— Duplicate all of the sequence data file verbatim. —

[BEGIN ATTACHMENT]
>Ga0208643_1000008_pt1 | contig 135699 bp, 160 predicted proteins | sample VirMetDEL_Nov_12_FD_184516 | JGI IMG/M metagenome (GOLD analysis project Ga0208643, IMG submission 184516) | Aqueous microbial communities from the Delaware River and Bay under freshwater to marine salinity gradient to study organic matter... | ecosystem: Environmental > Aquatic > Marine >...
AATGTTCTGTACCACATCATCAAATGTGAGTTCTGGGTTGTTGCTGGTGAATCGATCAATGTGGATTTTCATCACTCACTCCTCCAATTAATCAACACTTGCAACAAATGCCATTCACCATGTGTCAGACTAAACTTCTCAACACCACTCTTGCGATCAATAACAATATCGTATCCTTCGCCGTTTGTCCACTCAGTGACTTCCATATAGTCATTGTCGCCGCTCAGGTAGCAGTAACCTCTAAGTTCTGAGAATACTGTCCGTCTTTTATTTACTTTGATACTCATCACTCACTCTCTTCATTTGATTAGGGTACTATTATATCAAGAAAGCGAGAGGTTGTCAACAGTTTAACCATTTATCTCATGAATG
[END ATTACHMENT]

>Ga0208643_1000008_pt1 | contig 135699 bp, 160 predicted proteins | sample VirMetDEL_Nov_12_FD_184516 | JGI IMG/M metagenome (GOLD analysis project Ga0208643, IMG submission 184516) | Aqueous microbial communities from the Delaware River and Bay under freshwater to marine salinity gradient to study organic matter... | ecosystem: Environmental > Aquatic > Marine >...
AATGTTCTGTACCACATCATCAAATGTGAGTTCTGGGTTGTTGCTGGTGAATCGATCAATGTGGATTTTCATCACTCACTCCTCCAATTAATCAACACTTGCAACAAATGCCATTCACCATGTGTCAGACTAAACTTCTCAACACCACTCTTGCGATCAATAACAATATCGTATCCTTCGCCGTTTGTCCACTCAGTGACTTCCATATAGTCATTGTCGCCGCTCAGGTAGCAGTAACCTCTAAGTTCTGAGAATACTGTCCGTCTTTTATTTACTTTGATACTCATCACTCACTCTCTTCATTTGATTAGGGTACTATTATATCAAGAAAGCGAGAGGTTGTCAACAGTTTAACCATTTATCTCATGAATG